From High School To Vet School: Grooming the Next Generation of Doctors

High schools are offering veterinary technician assistant certification as part of the high school curriculum.
Adrienne Samuels Gibbs
Published: July 13, 2018
High School to Vet SchoolTiarryn Bryant always knew she wanted to work with animals, but she wasn't 100% sure how she would get there. That is, until the Pinellas County, Florida teen started at Tarpon Springs High School, 1 of 2 county schools in the Clearwater area that offer veterinary technician assistant certification as part of the high school curriculum.

After taking 4 years of veterinary sciences and other advanced classes, as well as completing 250 hours of volunteer work with a local veterinarian, Bryant earned both her diploma and her certificate, and she's on the path to eventually earn her DVM. And she's not alone.

"If you get through all 4 years of the high school program you realize, 'This is probably what I want to do for the rest of my life,'" said Bryant, 18, who will be attending Tuskegee University in Alabama and also plans to stay there for veterinary school. "One of the more recent things we learned was medical math. We learned how to draw vaccines and how to read prescription medication in the correct quantity and dosage. I feel like this is going to help me at Tuskegee."

And she is right. Both community college and 4-year university veterinary program leaders say that high school curricula can both reduce costs for a bachelor's degree and better prepare students for a career in animal sciences. This can only help reduce the ongoing veterinarian shortage in the United States.

"We've had several students who go on to veterinary school after us," said Trisha Gorham, CVT, chair of the St. Petersburg College Veterinary Science Program, which has a reciprocity agreement with Tarpon Springs and other county high schools and offers associate’s and 4-year degrees. She likes how the high school programs feed into Florida universities, making it possible for some high school graduates to earn or transfer college credits if they stay in state.

"What the high schools are doing is giving them the chance to work in veterinary hospitals and it shows them the different opportunities in the veterinary field so they can make that decision whether they want to go the veterinary technician route or go on to veterinary school."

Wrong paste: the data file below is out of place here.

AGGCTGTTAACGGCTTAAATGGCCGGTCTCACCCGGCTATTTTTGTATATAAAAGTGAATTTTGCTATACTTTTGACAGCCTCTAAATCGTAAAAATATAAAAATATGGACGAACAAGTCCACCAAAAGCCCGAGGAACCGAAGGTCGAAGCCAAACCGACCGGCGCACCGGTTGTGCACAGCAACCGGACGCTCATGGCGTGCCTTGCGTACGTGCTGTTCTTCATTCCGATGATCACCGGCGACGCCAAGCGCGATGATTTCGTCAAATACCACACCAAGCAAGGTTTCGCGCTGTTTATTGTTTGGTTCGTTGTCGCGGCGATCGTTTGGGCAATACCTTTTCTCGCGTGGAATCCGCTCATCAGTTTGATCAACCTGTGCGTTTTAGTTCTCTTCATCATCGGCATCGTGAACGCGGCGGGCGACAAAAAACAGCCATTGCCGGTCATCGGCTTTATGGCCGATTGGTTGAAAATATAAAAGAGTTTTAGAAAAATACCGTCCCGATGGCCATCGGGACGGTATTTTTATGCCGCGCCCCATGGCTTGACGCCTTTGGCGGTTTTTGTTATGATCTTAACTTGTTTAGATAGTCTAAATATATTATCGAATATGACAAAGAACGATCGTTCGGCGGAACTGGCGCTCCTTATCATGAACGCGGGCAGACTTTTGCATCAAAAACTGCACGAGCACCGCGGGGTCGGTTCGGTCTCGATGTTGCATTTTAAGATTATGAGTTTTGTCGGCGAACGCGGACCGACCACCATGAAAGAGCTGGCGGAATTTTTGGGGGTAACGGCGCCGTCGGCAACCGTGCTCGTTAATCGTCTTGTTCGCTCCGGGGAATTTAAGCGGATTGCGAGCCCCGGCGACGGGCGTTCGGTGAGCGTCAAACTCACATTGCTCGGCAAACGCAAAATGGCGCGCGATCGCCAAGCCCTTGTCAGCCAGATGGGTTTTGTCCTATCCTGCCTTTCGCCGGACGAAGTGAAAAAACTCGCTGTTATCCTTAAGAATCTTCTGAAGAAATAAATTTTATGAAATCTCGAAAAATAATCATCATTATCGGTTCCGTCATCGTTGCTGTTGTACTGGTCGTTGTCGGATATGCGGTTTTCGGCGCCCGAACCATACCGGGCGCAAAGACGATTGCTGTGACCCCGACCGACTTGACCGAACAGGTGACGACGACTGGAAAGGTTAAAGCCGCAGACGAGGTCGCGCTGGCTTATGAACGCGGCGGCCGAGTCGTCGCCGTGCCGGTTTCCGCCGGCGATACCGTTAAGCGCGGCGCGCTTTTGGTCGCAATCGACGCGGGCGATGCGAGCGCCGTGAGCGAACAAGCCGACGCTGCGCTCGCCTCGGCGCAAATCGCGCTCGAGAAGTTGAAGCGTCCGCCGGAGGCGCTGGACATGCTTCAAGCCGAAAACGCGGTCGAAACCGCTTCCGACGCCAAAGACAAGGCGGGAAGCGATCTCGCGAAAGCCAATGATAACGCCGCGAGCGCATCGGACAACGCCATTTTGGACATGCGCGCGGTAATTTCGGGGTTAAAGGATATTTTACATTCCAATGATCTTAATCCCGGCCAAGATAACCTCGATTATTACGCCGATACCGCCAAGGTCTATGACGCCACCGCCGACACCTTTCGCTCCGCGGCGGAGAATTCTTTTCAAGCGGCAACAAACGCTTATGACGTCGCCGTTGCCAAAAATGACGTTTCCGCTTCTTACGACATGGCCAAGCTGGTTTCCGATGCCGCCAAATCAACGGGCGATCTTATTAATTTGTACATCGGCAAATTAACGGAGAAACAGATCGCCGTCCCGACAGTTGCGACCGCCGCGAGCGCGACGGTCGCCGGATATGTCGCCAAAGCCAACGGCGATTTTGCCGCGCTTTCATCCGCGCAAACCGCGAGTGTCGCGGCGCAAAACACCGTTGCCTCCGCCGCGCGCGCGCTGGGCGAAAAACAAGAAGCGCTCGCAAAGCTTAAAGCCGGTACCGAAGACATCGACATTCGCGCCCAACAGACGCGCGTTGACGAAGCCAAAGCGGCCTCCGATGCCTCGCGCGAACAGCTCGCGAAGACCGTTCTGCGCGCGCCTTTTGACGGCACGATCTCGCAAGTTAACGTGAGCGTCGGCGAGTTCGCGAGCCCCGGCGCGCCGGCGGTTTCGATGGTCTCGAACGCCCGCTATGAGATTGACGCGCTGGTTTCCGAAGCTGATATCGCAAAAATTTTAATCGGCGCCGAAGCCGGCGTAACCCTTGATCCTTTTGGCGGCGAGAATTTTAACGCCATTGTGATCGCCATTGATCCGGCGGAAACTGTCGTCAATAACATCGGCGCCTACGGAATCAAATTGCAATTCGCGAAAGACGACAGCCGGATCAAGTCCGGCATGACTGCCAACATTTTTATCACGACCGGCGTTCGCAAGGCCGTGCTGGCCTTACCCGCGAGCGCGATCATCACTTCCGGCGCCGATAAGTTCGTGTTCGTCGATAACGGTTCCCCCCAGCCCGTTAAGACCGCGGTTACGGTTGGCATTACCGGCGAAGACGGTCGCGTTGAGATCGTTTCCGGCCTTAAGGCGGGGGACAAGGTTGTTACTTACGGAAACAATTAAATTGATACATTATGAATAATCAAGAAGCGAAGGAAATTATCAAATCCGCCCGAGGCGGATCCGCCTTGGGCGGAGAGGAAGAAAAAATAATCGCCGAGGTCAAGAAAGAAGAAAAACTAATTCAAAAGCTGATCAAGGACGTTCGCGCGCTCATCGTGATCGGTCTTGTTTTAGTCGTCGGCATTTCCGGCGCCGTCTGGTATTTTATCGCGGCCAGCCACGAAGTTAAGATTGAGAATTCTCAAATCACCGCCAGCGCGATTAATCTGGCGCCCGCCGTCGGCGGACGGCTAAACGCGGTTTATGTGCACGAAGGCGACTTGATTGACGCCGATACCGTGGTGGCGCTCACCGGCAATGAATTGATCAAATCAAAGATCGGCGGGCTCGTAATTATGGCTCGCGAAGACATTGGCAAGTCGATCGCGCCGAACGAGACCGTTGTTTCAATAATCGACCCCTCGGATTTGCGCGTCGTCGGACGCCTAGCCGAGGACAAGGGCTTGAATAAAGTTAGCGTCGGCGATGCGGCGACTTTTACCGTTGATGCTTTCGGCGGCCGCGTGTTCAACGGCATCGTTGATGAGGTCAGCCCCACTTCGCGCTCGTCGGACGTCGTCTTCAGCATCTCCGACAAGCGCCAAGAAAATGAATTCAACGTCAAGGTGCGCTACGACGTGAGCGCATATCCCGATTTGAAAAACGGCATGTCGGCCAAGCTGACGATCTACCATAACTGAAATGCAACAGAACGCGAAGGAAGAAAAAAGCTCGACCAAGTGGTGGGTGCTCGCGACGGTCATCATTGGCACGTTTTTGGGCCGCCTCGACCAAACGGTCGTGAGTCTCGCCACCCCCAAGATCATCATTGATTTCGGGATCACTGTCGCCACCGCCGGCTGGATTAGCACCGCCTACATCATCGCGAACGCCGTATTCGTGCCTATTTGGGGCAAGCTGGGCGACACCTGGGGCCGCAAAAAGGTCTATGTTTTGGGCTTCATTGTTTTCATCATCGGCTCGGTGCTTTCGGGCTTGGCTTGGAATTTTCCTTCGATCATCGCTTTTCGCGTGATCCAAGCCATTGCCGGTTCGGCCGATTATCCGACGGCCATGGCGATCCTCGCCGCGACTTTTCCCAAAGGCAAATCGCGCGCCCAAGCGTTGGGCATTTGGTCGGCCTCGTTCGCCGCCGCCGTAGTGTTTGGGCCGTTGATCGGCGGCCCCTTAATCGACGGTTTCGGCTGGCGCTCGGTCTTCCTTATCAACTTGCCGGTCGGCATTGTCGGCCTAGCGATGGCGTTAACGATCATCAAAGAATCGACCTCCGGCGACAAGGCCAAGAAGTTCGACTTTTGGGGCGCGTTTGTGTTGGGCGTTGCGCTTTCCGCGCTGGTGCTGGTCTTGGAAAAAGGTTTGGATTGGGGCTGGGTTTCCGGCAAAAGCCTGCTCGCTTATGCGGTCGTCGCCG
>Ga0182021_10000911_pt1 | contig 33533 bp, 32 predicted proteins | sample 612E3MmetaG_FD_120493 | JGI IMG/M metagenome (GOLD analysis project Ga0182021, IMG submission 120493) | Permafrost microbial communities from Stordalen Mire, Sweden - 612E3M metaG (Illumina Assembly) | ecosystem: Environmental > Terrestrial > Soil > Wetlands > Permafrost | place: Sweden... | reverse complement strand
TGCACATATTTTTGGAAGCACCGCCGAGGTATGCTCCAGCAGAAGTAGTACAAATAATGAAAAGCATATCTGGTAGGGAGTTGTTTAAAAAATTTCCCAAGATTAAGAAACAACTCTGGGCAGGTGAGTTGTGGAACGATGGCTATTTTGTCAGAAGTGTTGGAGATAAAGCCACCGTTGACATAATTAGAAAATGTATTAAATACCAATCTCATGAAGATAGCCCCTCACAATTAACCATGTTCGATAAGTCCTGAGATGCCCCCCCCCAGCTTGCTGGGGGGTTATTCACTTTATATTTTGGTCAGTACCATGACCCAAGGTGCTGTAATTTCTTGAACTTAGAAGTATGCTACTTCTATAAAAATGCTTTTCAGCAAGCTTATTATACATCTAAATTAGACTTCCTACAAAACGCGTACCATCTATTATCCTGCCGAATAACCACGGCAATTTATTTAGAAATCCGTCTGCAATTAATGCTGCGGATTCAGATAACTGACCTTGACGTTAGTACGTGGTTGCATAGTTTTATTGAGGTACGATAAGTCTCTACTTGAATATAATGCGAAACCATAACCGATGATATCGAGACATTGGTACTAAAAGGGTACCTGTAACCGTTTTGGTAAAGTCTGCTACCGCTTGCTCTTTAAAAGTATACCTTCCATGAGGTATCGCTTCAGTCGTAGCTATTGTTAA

There are no hard and fast statistics on the high school-to-veterinary school pipeline, but several universities are working at this independently, said Veronica Pennington, MPA,  coordinator of diversity initiatives at the University of Georgia College of Veterinary Medicine. The university started offering 2 such programs to high school students in 2011, and now, 7 years later, is seeing numbers trickle in.

"We're just now starting to see the turnover from the 2 events," Pennington said. "The Vet Camp started in 2011, so those juniors and seniors are just now graduating and starting to apply to veterinary school. Clearly, it's working. One, it makes them more excited and more confident in their decisions and made them realize that the University of Georgia is where they wanted to come. In that regard, it is definitely successful for us."

Bryant said the program helped her and that she also knows of several students who used their technician certificate to work their way through undergrad before going to veterinary school. And while some students might still be figuring out why they're going to college, Bryant is certain of her path.

"It helps people figure out if that's what they want to do with their life," she says. "And this is what I want to do."

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